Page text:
Days after the Kerala government was questioned about its links to the U.S. company Sprinklr regarding the transmission of data from people under surveillance for COVID-19, the government released documents relating to the contract. Eight documents posted on the State Government website include the order form, the service contract, Sprinklr`s declaration of confidentiality, the confidentiality agreement and two confirmation letters written on April 11 and 12. The insurance under oath also shows that the Kerala government agreement with Sprinklr dilutes the rights of the people. He said the contract should not get the amount of compensation that individuals in case of privacy violations or abuse of information. Details of the agreement have been published on the website. The agreement signed on April 2 expires on September 24. Depending on the deal, the data can be collected from March 25 to September 24. Previously, Sprinkler also mentioned data protection in a letter to the IT secretary. State Information Technology Department Secretary and Officer of Special Duty to Chief Minister M Sivasankaran had signed agreement with New Jersey-based Sprinklr.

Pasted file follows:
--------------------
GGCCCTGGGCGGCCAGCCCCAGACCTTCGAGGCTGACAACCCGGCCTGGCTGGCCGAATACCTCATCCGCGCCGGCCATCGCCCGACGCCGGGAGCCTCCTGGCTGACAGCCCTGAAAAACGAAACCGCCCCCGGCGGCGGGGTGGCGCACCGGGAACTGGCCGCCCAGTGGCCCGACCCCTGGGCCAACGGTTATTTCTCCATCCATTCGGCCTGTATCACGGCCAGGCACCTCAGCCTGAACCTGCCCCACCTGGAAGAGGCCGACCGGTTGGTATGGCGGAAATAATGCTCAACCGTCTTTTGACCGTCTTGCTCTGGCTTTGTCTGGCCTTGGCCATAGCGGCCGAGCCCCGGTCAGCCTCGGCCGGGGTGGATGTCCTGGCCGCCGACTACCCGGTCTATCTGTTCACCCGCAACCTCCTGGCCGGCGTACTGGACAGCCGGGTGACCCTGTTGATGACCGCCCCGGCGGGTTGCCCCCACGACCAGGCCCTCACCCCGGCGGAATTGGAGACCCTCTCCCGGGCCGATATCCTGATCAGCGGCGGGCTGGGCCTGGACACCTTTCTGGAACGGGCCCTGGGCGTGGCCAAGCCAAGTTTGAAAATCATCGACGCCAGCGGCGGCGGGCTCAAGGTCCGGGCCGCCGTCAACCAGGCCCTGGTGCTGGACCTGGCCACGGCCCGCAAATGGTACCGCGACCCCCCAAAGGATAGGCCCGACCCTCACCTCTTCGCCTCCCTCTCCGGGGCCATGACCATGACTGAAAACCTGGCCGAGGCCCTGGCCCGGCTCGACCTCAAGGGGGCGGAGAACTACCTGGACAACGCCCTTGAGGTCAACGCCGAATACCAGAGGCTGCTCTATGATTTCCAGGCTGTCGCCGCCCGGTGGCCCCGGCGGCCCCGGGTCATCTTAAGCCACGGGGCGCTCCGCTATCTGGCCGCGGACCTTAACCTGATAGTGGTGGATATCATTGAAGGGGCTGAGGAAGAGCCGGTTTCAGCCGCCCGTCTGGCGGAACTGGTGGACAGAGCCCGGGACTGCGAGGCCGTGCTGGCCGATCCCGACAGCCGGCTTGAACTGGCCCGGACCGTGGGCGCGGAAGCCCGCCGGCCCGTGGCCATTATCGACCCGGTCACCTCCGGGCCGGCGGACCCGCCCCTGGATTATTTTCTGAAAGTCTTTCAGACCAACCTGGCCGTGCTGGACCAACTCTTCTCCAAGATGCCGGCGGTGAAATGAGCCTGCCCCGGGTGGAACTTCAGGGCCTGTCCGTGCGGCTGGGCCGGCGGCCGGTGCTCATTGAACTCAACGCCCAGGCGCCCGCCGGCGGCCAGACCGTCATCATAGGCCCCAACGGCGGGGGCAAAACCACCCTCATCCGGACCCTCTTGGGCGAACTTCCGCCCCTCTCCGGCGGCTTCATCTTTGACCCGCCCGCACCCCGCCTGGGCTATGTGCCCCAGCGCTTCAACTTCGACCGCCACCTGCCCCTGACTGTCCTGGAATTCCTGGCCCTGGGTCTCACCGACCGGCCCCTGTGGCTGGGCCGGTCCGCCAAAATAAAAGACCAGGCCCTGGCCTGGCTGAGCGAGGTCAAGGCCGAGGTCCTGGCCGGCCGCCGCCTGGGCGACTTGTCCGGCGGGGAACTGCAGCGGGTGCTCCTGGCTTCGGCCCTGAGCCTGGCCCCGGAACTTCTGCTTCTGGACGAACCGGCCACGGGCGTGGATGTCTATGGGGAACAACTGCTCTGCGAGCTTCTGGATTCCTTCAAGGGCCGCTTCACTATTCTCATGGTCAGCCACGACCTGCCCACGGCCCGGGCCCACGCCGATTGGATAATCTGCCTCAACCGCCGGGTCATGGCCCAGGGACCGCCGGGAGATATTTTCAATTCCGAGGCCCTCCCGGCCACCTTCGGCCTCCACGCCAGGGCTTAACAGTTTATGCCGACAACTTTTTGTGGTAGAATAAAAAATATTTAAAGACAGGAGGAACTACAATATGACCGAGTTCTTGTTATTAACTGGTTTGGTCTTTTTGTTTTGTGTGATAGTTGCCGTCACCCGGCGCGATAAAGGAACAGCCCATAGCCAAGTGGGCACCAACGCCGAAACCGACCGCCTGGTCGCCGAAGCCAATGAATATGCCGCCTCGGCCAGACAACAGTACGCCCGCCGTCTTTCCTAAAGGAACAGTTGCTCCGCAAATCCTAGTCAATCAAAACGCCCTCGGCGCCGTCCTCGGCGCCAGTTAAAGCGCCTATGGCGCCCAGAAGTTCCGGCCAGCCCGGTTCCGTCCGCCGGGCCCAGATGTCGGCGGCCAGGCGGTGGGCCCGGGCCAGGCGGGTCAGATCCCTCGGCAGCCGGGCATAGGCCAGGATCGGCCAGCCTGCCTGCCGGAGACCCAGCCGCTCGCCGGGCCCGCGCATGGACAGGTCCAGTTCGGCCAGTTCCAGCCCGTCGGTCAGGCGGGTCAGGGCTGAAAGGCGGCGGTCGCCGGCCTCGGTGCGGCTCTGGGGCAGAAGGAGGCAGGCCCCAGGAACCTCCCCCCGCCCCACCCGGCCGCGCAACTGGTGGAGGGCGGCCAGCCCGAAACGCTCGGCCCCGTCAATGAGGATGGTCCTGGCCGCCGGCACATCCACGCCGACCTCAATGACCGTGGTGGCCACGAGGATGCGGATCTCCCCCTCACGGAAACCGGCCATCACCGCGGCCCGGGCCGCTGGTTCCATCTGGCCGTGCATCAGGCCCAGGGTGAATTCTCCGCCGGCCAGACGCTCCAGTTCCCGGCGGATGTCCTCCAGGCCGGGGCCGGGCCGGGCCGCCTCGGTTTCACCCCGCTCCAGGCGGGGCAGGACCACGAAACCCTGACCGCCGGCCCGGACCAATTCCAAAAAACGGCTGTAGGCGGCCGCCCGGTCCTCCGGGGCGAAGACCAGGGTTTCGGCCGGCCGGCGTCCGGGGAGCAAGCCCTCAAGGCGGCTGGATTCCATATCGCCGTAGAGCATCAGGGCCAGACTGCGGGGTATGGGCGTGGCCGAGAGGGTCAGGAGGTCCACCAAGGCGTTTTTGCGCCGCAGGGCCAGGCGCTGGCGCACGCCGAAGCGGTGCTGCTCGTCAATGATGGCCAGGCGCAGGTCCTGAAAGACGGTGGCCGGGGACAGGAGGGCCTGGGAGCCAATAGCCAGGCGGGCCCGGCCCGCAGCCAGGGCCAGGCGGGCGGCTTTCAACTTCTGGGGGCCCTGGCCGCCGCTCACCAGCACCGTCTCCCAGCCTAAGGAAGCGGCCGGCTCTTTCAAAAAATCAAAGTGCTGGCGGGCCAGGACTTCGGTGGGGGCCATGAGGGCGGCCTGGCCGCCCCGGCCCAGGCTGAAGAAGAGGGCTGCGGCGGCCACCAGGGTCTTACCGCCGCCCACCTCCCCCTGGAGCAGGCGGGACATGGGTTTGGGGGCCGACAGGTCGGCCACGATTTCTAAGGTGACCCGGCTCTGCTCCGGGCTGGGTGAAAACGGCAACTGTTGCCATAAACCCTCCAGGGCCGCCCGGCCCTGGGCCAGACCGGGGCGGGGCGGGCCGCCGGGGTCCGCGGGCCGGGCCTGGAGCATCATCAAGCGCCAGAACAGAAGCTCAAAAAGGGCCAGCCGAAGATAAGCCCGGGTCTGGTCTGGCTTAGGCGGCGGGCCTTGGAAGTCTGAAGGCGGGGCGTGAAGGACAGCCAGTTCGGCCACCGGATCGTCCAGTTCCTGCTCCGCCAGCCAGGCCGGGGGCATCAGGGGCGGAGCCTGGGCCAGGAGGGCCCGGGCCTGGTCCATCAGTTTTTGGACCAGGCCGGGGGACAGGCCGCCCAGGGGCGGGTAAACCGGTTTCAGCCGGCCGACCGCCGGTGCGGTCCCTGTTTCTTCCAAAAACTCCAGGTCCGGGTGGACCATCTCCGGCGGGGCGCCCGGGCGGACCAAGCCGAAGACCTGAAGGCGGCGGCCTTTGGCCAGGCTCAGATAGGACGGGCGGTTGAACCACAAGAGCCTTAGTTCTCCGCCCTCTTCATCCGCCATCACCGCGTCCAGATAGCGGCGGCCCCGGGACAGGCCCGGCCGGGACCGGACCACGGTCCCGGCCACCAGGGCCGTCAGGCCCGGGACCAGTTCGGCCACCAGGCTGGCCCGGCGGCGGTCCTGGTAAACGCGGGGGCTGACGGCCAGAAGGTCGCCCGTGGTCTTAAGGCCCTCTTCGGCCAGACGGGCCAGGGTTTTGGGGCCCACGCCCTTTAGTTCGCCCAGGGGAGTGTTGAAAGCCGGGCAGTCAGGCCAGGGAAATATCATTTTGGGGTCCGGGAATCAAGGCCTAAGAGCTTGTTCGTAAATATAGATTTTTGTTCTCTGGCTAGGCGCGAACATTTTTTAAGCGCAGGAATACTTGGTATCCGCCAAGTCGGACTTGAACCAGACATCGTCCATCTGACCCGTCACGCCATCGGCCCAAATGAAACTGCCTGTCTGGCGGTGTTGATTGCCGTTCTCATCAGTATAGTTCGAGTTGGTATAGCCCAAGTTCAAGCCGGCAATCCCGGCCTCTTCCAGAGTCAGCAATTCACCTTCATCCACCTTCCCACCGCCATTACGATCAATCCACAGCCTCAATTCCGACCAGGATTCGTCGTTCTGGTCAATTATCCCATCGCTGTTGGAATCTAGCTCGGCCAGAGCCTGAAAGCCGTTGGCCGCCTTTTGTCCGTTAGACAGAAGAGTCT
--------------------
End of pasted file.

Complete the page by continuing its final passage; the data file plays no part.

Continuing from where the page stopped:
The pact was drawn up without the approval of the legal and financial services. The end date of the transfer is earlier than (i) September 24, 2020 and/or (ii) the end of the COVID 19 pandemic, as agreed by consensus between the parties. It is expected that the validity of the licence will be extended by the mutual written agreement of the parties (a „delay of extension“). Data retention and support conditions apply under the Silver and Standard or Sprinklr Service Level Agreement (SLA) categories. The Kerala government has denounced the agreement reached with the American technology company Sprinklr on the collection and management of health data of Covid 19 patients and isolated patients in the state. The confidentiality agreement, which the government had previously cited as evidence of data protection guarantees, states in a section with the inscription „Confidentiality“: concerns have been expressed that the liability of health data in a U.S. company endangers the privacy of Covid 19 patients and quarantined individuals. Opposition parties have called for the agreement to be repealed.